In September 1945, while the rest of the world was jubilating over the end of the second world war, China was facing another battle on its own soil – the imminent Civil War. The four-year conflict, which lasted until 1950, prompted a huge influx of refugees to flee the mainland for Hong Kong.

These expatriates included movie makers from Shanghai – the birthplace of Chinese cinema. With their state-of-the-art skills and knowledge of producing movies, they were able to continue pursuing their silver screen dreams in Hong Kong. A premier example was the acclaimed late director, Li Han-hsiang, who studied at the Shanghai Theatre Academy before escaping to Hong Kong in 1948.

Mandarin movies, rather than the Cantonese variety, therefore became mainstream in Hong Kong prior to the 1970s. At the time, two movie magnates monopolised the scene – the Motion Picture & General Investment (MP & GI) Company and the Shaw Brothers, founded in 1956 and 1958 respectively, with the former being reorganised as the Cathay Organisation (Hong Kong) in 1965.

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Rivalries flared in the 1950s and 60s as the two competitors rushed to sign stars, raid talent, and beat the other to the screen with the latest popular trend. The competition stimulated industry growth, as well as production quality, and provided fertile ground for their successors to create “East Hollywood” in the golden age of the 1980s.

This year marks the 60th anniversary of the birth of Shaw Brothers Pictures and we take this opportunity to revisit the studio’s heyday by looking at four of the legendary beauties who were the shining stars of the Shaw Brothers family stable during the 1950s and 60s.

1. Jenny Hu

Welcome to the 1960s, the era before the appearance of Photoshop and plastic surgery. Here comes our favourite movie star of the Shaw Brothers in the old days – Jenny Hu.

Hu was born in 1947 and was of Chinese and German descent. She was raised in Taiwan and Germany. After joining Shaw Brothers in 1965, Hu debuted in the romance movie, Till The End of Time, alongside the actor Peter Chen Ho. With her exotic facial features, Hu enchanted local audiences and very quickly rose to fame.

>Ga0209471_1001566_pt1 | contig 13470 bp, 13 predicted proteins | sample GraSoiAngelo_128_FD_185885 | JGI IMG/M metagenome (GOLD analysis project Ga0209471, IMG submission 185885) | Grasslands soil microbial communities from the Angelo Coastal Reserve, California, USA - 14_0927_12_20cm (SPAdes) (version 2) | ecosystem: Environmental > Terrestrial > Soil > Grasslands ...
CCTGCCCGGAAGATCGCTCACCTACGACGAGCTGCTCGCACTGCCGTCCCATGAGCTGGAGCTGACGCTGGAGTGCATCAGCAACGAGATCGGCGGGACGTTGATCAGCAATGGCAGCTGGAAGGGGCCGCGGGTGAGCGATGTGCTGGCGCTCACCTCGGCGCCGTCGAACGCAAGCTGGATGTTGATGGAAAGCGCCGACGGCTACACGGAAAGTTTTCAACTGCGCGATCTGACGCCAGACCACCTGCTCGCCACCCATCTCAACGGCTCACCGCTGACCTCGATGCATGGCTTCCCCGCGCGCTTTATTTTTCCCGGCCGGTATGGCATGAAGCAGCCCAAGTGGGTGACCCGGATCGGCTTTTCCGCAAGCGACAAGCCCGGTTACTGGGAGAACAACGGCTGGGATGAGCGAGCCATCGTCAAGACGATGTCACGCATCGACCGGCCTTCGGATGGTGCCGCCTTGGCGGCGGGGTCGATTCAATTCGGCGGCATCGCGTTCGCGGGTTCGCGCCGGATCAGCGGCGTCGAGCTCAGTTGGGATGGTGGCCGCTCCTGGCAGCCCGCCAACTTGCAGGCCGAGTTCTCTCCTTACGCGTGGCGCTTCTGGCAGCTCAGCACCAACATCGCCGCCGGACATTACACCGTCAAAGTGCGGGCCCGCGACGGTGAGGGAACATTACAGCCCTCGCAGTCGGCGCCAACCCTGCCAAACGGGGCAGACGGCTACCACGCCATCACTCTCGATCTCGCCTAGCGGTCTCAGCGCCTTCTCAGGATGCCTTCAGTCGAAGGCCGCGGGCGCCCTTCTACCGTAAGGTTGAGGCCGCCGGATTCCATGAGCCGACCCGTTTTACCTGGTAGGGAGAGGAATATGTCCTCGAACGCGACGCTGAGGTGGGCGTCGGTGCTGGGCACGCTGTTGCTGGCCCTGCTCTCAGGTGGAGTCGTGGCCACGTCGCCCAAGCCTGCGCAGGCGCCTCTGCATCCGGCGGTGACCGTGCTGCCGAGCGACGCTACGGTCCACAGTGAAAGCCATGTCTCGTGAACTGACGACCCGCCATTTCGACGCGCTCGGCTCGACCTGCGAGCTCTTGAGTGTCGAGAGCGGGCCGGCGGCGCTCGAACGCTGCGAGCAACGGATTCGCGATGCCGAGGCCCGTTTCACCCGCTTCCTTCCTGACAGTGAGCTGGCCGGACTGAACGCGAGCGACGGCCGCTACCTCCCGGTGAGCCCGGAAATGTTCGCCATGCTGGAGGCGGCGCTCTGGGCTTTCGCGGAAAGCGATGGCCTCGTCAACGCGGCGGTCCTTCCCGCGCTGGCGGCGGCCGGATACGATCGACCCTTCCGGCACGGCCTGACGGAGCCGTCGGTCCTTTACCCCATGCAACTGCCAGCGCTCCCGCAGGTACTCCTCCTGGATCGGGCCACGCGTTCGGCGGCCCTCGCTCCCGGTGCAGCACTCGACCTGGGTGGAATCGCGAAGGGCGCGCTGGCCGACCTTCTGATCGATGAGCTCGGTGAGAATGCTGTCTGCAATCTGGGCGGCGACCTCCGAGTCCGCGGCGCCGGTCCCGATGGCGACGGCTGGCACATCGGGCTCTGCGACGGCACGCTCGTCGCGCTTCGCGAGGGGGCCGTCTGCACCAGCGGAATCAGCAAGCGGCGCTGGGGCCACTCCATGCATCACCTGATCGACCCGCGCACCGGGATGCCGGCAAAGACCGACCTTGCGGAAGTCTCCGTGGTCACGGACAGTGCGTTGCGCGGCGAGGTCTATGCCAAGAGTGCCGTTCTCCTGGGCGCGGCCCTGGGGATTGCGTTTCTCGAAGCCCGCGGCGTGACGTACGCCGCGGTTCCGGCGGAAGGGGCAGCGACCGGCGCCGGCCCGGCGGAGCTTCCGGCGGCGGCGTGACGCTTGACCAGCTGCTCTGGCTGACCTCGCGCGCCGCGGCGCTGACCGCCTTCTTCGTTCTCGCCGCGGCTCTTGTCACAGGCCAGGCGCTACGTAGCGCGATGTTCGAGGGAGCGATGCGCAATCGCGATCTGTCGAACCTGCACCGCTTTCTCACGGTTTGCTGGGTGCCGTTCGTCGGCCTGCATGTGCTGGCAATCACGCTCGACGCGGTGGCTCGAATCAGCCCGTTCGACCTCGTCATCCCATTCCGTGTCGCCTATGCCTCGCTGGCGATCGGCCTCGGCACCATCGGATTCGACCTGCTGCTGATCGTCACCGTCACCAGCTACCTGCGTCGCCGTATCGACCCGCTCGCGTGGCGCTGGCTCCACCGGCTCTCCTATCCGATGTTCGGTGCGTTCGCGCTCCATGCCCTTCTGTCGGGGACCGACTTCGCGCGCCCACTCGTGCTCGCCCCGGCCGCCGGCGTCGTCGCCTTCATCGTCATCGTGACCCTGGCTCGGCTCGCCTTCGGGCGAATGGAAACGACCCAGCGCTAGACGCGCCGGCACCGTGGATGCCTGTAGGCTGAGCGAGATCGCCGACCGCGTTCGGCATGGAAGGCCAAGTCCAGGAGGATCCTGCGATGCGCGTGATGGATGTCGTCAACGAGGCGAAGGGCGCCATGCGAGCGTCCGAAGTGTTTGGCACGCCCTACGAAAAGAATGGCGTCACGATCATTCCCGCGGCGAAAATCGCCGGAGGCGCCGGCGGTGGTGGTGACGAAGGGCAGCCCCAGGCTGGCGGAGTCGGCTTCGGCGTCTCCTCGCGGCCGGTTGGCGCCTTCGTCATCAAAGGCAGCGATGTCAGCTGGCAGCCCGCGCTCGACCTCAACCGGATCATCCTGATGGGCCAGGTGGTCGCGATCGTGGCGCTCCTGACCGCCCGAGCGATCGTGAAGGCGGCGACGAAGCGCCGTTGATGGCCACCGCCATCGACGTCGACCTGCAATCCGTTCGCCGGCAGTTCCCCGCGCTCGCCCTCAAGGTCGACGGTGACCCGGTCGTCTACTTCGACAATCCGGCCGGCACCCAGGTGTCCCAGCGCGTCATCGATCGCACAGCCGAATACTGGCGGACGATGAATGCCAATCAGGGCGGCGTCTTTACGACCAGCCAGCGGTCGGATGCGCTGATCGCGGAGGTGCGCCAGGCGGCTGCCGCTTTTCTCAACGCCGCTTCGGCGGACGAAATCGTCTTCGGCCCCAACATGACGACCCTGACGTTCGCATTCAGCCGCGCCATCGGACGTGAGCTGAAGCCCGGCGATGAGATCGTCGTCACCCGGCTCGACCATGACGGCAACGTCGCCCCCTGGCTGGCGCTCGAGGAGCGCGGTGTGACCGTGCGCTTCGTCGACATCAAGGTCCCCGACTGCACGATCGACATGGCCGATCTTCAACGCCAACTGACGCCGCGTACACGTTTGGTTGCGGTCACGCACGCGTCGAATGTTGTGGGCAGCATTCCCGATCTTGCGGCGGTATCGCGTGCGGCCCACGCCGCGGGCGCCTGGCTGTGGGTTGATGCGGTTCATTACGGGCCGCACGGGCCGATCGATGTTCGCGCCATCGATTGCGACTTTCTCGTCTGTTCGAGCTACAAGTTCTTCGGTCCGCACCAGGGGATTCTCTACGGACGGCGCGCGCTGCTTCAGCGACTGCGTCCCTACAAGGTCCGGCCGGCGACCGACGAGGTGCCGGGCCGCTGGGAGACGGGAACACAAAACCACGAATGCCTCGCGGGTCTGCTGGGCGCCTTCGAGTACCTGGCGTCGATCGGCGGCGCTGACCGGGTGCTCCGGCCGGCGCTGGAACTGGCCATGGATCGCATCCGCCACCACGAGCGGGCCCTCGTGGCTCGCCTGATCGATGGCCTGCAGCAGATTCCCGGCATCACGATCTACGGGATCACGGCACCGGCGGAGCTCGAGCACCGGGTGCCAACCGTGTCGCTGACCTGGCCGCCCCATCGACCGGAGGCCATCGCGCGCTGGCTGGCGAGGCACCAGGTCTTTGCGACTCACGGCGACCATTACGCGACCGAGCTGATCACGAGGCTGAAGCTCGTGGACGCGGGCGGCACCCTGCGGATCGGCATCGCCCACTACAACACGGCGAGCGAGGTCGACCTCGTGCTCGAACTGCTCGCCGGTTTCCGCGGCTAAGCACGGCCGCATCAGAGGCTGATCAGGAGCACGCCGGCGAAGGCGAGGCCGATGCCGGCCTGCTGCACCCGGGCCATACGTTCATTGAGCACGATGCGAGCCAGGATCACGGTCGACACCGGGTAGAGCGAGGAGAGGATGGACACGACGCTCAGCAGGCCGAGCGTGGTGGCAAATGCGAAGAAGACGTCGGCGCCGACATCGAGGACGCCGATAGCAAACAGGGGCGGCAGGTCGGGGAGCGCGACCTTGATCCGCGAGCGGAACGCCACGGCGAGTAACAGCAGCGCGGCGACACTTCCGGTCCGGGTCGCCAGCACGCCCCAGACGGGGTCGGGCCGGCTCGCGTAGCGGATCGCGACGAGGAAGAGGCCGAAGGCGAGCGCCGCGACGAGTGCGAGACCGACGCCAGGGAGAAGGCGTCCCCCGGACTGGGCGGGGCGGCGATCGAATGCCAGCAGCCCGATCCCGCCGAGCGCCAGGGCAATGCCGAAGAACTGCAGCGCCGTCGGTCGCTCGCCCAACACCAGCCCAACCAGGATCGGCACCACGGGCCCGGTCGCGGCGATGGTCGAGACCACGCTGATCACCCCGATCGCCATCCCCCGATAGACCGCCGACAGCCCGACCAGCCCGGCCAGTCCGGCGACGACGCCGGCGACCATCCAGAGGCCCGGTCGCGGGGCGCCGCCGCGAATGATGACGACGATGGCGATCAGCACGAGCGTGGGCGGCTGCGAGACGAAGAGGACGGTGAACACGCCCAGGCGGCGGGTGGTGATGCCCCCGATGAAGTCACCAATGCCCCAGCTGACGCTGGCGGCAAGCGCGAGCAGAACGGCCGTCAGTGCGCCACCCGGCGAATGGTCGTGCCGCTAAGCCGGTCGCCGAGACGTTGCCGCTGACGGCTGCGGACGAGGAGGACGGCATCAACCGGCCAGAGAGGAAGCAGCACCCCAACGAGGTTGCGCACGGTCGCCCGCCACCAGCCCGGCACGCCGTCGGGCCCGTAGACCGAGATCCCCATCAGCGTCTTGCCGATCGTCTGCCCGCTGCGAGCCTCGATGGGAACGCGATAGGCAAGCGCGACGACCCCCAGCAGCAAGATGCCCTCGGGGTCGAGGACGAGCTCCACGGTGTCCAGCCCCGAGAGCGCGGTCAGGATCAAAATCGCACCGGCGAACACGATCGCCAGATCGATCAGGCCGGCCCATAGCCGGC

Her masterpieces included Guess Who Killed My Twelve Lovers (1969) and Love Without End (1970).

Hu married actor Kang Wei in 1969 and gave birth to two sons. She then gradually retired from showbiz in the 1970s, and shot one of her last movies, Killer Rose, in 1982.

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2. Lucilla You Min

Lucilla You Min was born to a Cantonese opera family in 1936. Her father was the famous opera actor Bai Yutang, while her aunt was the actress Yam Kim-fai. You started her acting career with the Shaw Brothers and made her first movie, Anything Can Happen, in 1952. Although she actually reached the pinnacle of her acting career after leaving Shaw Brothers, she shot more than 20 movies for the studio in seven years before joining MP & GI in 1959.

You was popular not just because of her fresh and pure image, but also due to her sophisticated skill at performing. In 1961, You appeared in the movie Sun, Moon and Star, which won her the Best Leading Actress award at the first Golden Horse Film Festival and Awards. She was even praised as “the Pearl of Hong Kong” by the Japanese media. Unfortunately, in 1996, this talented star passed away from a heart attack at the age of 60.

3. Margaret Hsing Hui

Hsing Hui’s life was as dramatic as the movies she played in and sadly, her life ended in tragedy. The Shanghai girl joined the Shaw Brothers at the age of 18 and was later sent to Japan to learn dancing and acting. After that, Hsing acted in a wide range of movies, from Cantonese youth musicals and modern romances, to martial arts and thrillers.

At the age of 29, Hsing left Shaw Brothers and emigrated to Los Angeles, where her nightmare began. She was divorced after three years of marriage, and this was followed by the failure of her fashion business in the 1980s. Losing both love and her career led to Hsing developing mental illness, leading to constant fights and arguments with others.

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Hsing’s friends urged her to see the doctor, but she denied she was ill. It was too late. In 1994, following a trivial disagreement with her mother, Hsing involuntarily killed her with an axe. Her mother was dead on arrival at hospital and the courts jailed Hsing for 11 years for manslaughter. Hsing completed her sentence in 2007, but her health continued to deteriorate and she was found dead the same year.

4. Lily Ho

When we talk about Shaw Brothers, one name that inevitably crops up is that of Lily Ho, who was also known as Lily Chao after she married the tycoon George Chao Sze-kwong in 1972.

Born in Nanjing and raised in Taiwan, Ho started her acting career in Taiwan at the age of 16 and three years later came to Hong Kong to join Shaw Brothers.

Ho’s success was due to the fact that she was different to other actresses of the time. Rather than having a gimmicky pure and sweet image, Ho tended to be bold and unconstrained. This is demonstrated in the 1966 movie The Knight Of Knights, where she flashed her shoulders and butt, something quite unusual in 1960s cinema.

In 1972, Ho again shook the world, creating a sensation with her role as a lesbian in the soft core erotic movie Intimate Confessions of a Chinese Courtesan. That same year, having got married, she retired from her acting career.

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